There was some beautiful, heartfelt acoustic live performances that she did prior to releasing Lungs, but this stripped down nature has been lost to the machine. Whilst musical directions change it was all about the show and the crowd loved it, its just not my thing any more.

At The Drive-in


This is it. At the Drive-in was the deciding factor on me getting a ticket this year. And they did not disappoint. Cedric is as quirky and energetic as ever, the band was tight and the crowd loved it.

For a cult band defunct for about a decade we knew a lot of the words. They played a good mix of their newer and older material. I really enjoyed their set. My only disappointment was that although Cedric’s spirit of old remained Omar, the guitarist, played tunefully completely losing the discordant chaos that be brought in a previous lifetime.

Reading Festival Highlights 2012 – Friday

Three days of music, good weather (mostly). This is some of what I saw and what I thought.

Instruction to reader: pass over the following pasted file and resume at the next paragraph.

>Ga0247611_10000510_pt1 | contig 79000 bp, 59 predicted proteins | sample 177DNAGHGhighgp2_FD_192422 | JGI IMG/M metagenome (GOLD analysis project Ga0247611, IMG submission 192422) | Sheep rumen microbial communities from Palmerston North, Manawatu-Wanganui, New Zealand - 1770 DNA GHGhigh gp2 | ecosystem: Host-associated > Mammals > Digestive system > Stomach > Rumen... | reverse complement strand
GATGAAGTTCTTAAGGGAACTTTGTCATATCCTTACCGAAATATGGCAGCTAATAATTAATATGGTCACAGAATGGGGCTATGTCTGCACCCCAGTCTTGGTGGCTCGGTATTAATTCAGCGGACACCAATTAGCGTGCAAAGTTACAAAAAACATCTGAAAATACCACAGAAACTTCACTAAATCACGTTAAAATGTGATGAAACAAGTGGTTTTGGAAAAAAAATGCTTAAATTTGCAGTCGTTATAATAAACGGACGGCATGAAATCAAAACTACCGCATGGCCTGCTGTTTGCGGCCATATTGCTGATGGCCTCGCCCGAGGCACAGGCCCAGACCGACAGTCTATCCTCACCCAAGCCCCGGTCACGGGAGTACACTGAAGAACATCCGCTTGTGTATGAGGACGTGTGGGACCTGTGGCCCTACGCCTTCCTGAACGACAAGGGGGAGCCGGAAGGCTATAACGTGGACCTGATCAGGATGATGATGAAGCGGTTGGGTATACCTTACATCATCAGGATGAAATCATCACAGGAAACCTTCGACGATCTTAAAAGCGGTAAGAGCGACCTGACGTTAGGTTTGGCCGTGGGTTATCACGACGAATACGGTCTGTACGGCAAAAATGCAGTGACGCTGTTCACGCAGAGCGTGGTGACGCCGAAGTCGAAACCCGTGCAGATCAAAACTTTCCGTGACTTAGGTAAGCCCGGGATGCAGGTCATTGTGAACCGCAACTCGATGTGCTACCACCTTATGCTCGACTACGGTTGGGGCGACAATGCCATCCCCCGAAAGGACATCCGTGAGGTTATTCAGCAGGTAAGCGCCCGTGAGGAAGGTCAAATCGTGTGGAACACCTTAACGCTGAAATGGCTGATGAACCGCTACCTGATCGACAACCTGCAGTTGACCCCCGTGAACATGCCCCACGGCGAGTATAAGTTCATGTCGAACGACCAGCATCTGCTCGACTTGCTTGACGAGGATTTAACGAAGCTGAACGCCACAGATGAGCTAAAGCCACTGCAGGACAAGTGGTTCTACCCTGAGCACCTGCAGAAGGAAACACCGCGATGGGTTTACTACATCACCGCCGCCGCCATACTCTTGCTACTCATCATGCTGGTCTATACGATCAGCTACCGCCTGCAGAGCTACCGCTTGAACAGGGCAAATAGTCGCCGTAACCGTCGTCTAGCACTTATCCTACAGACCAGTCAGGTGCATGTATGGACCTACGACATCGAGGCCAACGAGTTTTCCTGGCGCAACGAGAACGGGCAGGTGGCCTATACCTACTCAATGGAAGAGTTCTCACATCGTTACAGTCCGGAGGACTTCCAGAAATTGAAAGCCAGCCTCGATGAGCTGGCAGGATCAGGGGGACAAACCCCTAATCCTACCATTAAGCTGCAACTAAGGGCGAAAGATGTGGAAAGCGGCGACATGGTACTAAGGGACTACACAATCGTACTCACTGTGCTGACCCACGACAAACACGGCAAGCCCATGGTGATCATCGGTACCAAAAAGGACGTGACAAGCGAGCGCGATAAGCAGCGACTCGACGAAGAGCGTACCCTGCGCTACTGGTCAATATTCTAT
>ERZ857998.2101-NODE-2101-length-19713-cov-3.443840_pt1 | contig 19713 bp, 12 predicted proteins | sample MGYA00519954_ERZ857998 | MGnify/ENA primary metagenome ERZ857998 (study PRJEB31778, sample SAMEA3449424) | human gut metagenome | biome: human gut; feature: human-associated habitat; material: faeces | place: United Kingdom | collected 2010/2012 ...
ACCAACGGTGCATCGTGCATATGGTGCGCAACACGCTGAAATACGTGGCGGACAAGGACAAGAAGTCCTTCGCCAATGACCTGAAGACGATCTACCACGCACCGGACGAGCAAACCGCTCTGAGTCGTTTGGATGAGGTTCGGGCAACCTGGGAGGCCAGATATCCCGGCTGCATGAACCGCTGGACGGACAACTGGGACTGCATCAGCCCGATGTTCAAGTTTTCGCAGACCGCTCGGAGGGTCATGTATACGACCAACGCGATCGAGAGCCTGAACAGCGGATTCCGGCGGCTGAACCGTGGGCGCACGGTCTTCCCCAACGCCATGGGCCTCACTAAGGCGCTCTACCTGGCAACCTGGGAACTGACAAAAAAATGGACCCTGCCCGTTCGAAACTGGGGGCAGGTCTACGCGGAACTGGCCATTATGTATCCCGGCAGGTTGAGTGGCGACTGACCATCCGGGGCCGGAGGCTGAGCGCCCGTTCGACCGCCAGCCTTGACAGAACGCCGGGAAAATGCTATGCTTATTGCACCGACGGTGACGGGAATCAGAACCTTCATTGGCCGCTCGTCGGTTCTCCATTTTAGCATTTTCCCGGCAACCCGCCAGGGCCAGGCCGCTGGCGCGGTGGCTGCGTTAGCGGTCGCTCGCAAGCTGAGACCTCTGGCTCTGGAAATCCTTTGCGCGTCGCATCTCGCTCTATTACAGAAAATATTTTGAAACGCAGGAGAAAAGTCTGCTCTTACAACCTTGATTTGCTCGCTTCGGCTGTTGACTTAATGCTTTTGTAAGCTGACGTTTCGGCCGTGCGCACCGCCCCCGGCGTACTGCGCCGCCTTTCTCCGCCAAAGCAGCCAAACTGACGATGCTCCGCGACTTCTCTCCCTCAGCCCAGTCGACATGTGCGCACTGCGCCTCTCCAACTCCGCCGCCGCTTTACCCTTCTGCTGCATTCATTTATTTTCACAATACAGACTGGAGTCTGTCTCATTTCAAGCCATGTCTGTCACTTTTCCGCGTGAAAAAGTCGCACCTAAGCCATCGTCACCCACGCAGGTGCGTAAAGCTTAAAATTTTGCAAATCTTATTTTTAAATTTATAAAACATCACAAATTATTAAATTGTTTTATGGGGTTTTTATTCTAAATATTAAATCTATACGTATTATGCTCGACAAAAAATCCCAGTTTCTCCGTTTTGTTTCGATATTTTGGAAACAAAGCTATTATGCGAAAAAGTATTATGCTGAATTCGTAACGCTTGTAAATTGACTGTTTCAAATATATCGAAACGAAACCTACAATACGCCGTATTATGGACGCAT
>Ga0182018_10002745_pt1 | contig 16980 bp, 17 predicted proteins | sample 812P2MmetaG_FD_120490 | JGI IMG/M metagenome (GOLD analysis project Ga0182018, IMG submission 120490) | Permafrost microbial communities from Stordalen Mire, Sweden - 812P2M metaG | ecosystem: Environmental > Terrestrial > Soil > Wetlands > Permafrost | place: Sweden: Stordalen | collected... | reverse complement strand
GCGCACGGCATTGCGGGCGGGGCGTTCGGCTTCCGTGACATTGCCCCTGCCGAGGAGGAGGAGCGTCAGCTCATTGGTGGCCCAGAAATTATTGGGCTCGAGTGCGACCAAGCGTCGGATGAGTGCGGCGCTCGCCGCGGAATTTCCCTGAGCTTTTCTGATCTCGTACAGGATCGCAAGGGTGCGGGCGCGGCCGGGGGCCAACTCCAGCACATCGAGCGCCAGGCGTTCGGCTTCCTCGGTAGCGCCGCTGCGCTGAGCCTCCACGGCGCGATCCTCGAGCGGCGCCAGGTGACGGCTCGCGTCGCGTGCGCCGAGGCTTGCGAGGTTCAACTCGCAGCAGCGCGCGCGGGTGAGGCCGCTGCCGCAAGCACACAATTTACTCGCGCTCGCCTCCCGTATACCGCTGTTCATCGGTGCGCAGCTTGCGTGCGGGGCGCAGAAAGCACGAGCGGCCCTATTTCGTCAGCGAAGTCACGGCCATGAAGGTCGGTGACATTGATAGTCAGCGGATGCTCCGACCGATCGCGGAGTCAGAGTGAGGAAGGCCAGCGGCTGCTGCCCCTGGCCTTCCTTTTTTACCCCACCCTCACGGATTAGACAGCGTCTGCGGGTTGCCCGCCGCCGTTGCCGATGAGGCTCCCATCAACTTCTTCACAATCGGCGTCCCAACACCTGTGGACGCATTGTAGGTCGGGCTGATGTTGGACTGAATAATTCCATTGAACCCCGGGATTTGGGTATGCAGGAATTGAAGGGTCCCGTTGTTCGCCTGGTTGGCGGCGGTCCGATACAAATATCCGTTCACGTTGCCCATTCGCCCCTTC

Future of the Left

The Future of the Left are a recent discovery for me. I encountered them through Fever Fever who have recently been a support for them. They were better than I expected and a good start to the festival.

Sardonic, witty and at times aggressive FotL have taken me from knowing one song to wanting to explore their back catalogue.


Ok, I like Hadouken. Coming out as a fan was received with cries of “what are you, fourteen!?” (The answer is no.) But they do make good music. The first album is full of social commentary and the stuff since, well… At least its that kind of cross-over that stops it being generic.

They were better live than I expected. I was thinking one in the morning would be a better slot for them than one in the afternoon. That didn’t stop the crowd for getting going, but that may have been chemical suggestion.


Savages are new to me. One of the joys of three days of endless music is that you can wander around and see what takes your fancy. The driving bass and drums with moody vocals and ethereal guitar caught my interest. Reminding me of a less aggressive Cold in Berlin and having just recently released their first single this may be a band to watch.